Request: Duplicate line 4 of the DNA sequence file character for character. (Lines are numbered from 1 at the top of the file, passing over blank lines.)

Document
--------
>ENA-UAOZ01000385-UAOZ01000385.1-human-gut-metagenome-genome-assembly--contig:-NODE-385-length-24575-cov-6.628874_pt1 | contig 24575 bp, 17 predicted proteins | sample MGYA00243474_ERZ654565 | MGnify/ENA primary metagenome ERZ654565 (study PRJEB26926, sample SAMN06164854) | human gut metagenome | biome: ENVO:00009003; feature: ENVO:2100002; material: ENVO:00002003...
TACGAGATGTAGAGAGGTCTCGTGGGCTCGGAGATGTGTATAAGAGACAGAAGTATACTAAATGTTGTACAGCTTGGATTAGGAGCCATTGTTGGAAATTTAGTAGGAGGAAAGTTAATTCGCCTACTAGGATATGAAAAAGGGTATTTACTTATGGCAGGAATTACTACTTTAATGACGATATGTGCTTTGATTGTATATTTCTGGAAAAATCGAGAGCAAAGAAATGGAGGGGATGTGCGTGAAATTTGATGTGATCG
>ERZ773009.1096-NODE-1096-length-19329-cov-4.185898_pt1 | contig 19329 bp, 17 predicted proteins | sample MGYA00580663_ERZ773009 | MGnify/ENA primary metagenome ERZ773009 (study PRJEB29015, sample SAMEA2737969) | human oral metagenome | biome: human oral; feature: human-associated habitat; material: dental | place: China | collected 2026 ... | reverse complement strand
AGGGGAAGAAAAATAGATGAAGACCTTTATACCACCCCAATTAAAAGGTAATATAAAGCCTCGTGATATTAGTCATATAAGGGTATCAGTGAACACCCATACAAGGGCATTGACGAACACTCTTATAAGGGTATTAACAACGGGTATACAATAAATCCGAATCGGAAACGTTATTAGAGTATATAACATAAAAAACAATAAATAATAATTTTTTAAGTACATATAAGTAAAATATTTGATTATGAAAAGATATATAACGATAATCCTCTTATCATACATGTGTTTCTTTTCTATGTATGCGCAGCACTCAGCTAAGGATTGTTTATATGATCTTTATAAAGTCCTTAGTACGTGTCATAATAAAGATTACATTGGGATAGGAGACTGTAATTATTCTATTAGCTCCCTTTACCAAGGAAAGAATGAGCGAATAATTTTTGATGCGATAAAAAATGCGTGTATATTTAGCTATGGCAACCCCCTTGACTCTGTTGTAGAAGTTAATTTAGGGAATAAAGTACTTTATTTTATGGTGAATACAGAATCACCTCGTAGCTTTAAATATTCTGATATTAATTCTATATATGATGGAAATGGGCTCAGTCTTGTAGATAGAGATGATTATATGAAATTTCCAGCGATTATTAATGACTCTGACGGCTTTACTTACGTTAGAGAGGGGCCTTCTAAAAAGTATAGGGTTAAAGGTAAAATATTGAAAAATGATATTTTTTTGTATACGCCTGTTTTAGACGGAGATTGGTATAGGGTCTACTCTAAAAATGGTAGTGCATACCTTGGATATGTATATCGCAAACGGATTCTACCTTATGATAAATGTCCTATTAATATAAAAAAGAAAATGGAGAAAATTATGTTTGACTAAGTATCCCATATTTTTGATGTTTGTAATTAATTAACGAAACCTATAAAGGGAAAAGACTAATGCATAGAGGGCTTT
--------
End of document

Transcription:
AGGGGAAGAAAAATAGATGAAGACCTTTATACCACCCCAATTAAAAGGTAATATAAAGCCTCGTGATATTAGTCATATAAGGGTATCAGTGAACACCCATACAAGGGCATTGACGAACACTCTTATAAGGGTATTAACAACGGGTATACAATAAATCCGAATCGGAAACGTTATTAGAGTATATAACATAAAAAACAATAAATAATAATTTTTTAAGTACATATAAGTAAAATATTTGATTATGAAAAGATATATAACGATAATCCTCTTATCATACATGTGTTTCTTTTCTATGTATGCGCAGCACTCAGCTAAGGATTGTTTATATGATCTTTATAAAGTCCTTAGTACGTGTCATAATAAAGATTACATTGGGATAGGAGACTGTAATTATTCTATTAGCTCCCTTTACCAAGGAAAGAATGAGCGAATAATTTTTGATGCGATAAAAAATGCGTGTATATTTAGCTATGGCAACCCCCTTGACTCTGTTGTAGAAGTTAATTTAGGGAATAAAGTACTTTATTTTATGGTGAATACAGAATCACCTCGTAGCTTTAAATATTCTGATATTAATTCTATATATGATGGAAATGGGCTCAGTCTTGTAGATAGAGATGATTATATGAAATTTCCAGCGATTATTAATGACTCTGACGGCTTTACTTACGTTAGAGAGGGGCCTTCTAAAAAGTATAGGGTTAAAGGTAAAATATTGAAAAATGATATTTTTTTGTATACGCCTGTTTTAGACGGAGATTGGTATAGGGTCTACTCTAAAAATGGTAGTGCATACCTTGGATATGTATATCGCAAACGGATTCTACCTTATGATAAATGTCCTATTAATATAAAAAAGAAAATGGAGAAAATTATGTTTGACTAAGTATCCCATATTTTTGATGTTTGTAATTAATTAACGAAACCTATAAAGGGAAAAGACTAATGCATAGAGGGCTTT